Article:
Saturday, March 9, 2013

Wondering at work - mystery

When creating a book display showing "Mystery" books we created a tagxedo word cloud using synonyms for mystery. I like how so many of the words also apply to wondering

This week I was paid a huge compliment by a colleague when he was discussing some course readings on a forum. The reading was an article by Barbara Fister entitled "Playing for Keeps: Rethinking How Research Is Taught to Today's College Students" My colleague shared about how we use the Wonder of the Week and invite our school community to answer the question we post on the library door. This week's question "How do hibernating animals know when to wake up?" 

Anyway here are some responses to my colleague's post:   The example of the post it note allowed students to engage without the pressures of the right answer or proper procedure which brings learning back to one of its essential properties, inquisitiveness. Setting a challenge but not prescribing the path to success enables students to find their own way, in their own time, allowing for ownership of the process."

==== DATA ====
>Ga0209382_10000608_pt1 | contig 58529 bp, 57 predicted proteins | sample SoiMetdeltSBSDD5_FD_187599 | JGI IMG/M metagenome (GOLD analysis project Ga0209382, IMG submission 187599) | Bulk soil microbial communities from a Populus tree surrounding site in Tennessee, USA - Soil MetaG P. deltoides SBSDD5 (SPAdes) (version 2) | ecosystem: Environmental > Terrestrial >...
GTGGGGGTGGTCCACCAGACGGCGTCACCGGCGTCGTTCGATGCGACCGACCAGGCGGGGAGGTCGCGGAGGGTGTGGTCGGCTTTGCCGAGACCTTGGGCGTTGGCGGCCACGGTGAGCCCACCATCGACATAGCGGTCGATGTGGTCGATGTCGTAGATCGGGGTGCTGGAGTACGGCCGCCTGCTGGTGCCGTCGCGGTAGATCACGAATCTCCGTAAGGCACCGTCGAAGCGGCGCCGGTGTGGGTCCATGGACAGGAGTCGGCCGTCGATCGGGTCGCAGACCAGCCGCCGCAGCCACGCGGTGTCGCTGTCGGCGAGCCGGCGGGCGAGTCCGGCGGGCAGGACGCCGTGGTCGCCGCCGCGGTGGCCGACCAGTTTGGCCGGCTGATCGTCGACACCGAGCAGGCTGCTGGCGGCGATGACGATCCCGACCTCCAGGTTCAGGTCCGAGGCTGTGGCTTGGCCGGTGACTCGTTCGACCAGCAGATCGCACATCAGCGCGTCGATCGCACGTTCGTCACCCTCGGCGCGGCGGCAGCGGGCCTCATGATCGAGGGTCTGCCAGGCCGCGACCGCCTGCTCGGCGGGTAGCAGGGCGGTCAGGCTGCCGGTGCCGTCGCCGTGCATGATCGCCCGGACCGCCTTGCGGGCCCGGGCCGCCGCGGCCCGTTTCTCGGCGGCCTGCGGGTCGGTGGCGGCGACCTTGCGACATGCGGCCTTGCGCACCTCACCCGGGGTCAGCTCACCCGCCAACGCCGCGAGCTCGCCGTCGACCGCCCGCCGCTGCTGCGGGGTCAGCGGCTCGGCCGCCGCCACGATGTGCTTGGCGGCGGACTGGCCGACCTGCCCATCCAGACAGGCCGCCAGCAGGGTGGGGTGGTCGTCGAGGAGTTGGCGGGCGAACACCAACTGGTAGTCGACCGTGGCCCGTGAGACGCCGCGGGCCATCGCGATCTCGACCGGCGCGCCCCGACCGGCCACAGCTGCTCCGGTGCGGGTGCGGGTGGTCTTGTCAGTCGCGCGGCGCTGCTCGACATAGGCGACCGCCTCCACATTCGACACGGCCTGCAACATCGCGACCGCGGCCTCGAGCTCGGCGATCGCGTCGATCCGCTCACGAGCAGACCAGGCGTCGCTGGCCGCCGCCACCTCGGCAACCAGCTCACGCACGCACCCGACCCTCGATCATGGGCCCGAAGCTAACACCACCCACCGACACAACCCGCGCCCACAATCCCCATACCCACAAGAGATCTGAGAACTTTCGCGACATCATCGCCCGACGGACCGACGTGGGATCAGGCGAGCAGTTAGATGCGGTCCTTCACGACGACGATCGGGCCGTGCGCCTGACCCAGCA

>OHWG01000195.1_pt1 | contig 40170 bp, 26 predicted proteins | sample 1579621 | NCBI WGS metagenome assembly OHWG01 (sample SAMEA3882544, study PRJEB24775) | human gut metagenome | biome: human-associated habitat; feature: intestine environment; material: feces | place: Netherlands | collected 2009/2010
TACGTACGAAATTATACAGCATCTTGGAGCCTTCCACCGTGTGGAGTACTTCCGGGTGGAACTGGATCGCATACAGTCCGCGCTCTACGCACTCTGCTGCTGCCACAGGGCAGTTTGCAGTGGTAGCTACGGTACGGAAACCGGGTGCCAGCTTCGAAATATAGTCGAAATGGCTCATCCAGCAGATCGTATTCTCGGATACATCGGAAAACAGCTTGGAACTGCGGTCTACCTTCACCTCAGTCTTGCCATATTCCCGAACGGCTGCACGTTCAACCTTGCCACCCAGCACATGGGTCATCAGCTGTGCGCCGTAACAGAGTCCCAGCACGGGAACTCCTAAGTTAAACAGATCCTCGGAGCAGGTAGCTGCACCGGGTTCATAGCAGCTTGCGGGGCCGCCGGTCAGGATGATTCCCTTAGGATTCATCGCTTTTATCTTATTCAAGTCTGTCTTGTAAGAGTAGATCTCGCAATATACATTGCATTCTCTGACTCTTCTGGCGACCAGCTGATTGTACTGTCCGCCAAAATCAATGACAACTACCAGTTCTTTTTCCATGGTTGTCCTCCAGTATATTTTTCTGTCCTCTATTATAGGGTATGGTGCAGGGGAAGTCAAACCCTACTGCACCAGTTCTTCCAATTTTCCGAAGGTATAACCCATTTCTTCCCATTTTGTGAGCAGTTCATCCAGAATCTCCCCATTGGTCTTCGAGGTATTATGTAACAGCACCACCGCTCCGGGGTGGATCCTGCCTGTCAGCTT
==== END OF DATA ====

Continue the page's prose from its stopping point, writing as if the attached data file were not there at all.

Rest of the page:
"I also really appreciate the examples you gave of incorporating play into the library. The post-it example facilitates intrinsic motivation by piquing students’ curiosity through an interesting question. It also creates a version of the collaborative research environment Kuhlthau describes by allowing students to see other approaches and responses to the question."

Simmons, Michelle. "LIBR:287: Information Literacy." Lesson #5 Discussion. San Jose State University, 2013. Web. 3 March 2013.

I was so delighted by these responses. I had never thought of the wonder door as achieving these things but it really does. Inquiry at play. My kind of inquiry learning. Barbara's article is worth the read as well.

So we continue to encourage wondering, mystery and play in our library. It is a learning process for us and the students at the same time.